From pv magazine Global
A British-Nigerian research team has developed a model to design PV systems coupled to gravity-based energy storage systems.
The scientists explained that the proposed concept, described as a multi-state energy conversion system, builds upon the experience gained in previous research with pumped-hydro gravity storage systems, compressed air gravity storage, suspended weight in abandoned mine shafts, dynamic modelling of gravity energy storage coupled with a PV energy plant, and deep ocean gravity energy storage. “Essentially, this research is geared towards designing a storage system using non-conventional methods and radical ideas with little similitude to previous research but totally different in functionality,” they affirmed.
The research team built their experimental system with a solar power generator; a bulk booster charge controller; an inverter; a solenoid device – which is a coil of wire used as an electromagnet; a deep cycle battery; a pulley block; a geared motor; a microcontroller; and wire ropes.
The battery is not used primarily for storage purposes but only for smoothing out the system’s power output. It is connected to an inverter which, in turn, is connected to AC loads. “The life span of the battery in this proposed storage system will be longer, since the battery utilised here will have a constant output hour duration,” it warned.
The solar panels are connected via a diode to a charge controller that regulates the charges supplied to the deep cycle batteries and the electric geared motor. The latter is mounted on a foundation on the roof, which in turn opens into a hollow shaft connected to an intermediate pulley made up of two grooves. “One act[s] as the string wrap that carries the dead weight which falls under gravity when the solenoid retracts the geared motor shaft from the pulley shaft, while the other connects to the dynamo pulley via a flat belt,” the academics explained. “Then, the dynamo is connected to the battery via cables of considerable length, to avoid losses that may arise due to length and [the] resistivity of the cables used.”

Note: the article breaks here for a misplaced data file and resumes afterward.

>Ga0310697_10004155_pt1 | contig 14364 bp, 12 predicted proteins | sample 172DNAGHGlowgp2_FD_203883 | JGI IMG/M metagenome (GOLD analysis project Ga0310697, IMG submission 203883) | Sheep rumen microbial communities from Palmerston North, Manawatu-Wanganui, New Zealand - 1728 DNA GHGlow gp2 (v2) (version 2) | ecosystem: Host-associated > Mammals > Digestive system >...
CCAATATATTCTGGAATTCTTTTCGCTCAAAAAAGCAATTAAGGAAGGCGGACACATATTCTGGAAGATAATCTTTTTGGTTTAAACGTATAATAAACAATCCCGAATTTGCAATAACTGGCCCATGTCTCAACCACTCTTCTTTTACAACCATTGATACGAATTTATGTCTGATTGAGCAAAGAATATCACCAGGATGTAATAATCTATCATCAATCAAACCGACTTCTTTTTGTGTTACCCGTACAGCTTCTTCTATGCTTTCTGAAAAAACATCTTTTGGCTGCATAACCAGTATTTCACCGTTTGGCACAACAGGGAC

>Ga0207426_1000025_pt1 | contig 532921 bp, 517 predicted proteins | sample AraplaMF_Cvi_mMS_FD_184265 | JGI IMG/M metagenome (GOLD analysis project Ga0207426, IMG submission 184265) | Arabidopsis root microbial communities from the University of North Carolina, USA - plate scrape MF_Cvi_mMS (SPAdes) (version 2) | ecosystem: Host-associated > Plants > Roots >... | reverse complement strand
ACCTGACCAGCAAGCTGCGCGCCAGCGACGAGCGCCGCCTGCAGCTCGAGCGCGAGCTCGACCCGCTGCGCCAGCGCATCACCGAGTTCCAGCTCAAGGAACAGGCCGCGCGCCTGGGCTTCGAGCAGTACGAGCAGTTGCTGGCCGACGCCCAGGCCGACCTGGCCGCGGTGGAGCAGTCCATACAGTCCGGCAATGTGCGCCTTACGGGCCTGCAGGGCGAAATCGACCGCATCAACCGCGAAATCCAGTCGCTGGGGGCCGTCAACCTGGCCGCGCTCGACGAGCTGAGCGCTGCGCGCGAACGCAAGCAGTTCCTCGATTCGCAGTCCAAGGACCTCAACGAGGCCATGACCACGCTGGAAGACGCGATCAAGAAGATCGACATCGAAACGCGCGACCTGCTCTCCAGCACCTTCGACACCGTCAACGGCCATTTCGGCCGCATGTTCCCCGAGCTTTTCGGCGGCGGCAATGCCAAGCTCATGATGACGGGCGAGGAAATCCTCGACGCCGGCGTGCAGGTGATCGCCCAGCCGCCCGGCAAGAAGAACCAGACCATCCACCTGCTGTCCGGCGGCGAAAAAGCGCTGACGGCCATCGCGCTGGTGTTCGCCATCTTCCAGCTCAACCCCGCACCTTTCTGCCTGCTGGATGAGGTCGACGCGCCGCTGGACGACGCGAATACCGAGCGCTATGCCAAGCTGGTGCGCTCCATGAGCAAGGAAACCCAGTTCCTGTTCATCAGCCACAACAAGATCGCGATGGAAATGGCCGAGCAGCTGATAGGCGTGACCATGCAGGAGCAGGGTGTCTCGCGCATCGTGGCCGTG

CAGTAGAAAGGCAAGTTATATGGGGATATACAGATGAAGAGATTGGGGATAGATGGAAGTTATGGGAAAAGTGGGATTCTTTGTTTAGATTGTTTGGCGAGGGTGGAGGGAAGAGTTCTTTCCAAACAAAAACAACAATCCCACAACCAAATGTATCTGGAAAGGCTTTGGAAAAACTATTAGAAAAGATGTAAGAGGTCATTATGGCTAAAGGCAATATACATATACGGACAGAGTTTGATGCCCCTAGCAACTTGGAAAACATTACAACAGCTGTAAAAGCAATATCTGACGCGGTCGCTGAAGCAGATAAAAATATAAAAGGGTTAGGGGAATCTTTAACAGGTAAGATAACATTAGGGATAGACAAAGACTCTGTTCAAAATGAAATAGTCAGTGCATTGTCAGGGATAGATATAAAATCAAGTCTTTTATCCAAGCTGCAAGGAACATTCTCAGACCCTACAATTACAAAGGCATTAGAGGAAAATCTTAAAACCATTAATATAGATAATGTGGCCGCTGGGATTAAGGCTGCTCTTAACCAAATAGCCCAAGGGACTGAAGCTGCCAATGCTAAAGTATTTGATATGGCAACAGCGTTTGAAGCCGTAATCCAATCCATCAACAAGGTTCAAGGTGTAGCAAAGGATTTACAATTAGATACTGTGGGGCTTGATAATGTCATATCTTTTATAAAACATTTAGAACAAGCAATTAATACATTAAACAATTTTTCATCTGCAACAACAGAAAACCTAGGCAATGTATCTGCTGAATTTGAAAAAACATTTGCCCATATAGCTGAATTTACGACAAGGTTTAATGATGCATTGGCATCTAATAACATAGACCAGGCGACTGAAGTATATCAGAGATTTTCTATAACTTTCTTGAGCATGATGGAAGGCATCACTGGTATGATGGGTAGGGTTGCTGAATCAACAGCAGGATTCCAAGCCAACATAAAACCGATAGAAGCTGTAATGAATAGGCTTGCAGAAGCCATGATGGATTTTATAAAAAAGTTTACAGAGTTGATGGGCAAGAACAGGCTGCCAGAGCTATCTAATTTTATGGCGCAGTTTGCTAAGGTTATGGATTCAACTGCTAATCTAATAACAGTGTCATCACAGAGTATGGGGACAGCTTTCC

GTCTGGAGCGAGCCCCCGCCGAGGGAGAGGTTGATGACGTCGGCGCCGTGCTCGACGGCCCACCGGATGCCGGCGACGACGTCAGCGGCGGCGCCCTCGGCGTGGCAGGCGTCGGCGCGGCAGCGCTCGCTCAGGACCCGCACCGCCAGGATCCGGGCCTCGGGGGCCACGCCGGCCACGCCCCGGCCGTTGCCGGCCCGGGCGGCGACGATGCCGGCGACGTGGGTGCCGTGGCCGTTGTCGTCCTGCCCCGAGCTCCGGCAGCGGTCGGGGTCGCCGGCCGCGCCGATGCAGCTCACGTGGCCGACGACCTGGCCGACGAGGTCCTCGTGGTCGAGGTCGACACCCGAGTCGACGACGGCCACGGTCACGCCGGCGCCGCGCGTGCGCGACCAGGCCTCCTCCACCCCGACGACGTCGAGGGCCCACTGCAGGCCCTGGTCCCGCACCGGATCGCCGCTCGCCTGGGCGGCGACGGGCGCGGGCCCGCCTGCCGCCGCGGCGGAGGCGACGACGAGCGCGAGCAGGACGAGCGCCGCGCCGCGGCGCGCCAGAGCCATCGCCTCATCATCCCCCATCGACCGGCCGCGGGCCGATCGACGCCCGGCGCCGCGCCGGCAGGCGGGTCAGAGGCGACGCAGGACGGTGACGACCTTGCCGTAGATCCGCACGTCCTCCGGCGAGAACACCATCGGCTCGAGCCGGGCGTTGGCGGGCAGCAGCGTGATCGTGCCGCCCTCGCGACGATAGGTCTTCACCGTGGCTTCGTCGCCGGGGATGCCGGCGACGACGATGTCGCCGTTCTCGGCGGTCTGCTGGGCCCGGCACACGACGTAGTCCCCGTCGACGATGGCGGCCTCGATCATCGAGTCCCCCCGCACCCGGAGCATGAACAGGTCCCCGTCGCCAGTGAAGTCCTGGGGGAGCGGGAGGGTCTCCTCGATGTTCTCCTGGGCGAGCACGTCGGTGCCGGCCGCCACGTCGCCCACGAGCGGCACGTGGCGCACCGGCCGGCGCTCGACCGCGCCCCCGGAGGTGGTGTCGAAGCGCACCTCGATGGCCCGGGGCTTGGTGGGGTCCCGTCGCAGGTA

Through a series of simulations the researchers found that, due to its high electrical requirements, the system needs to rely on high-power solar modules with an output of over 500 W, and suggested that a combination of multiple panels may be necessary for regions with low solar radiation levels. “This essentially proves the importance of effective utilisation of this energy potential in continent[s] like Asia or Africa, with long sunlight stretches, as they will require [a] limited amount of panels, consequently reducing the cost incurred on [the] purchase of PV cells during set-up,” the researchers further explained, noting that raising of the weight and charging the battery requires a considerable amount of energy.
Africa is considered an ideal location, not only for its sunlight potential but also for the large amount of metal scrap materials it hosts, which can be converted to suspended weights at reasonable cost. “The unique characteristic of this system that makes it versatile, is the fact that it is not restricted to a particular land topographical reference or expensive component design materials,” they concluded. “Subsequent optimisation of the design and sizing of this storage method might enable the gravity storage approach to compete favourably with current storage solutions already in the market.”
A complete description of the system can be found in the paper Gravitricity based on solar and gravity energy storage for residential applications, recently published in the International Journal of Energy and Environmental Engineering. The research group comprises scientists from the De Montfort University in the United Kingdom, and the Ahmadu Bello University in Nigeria.
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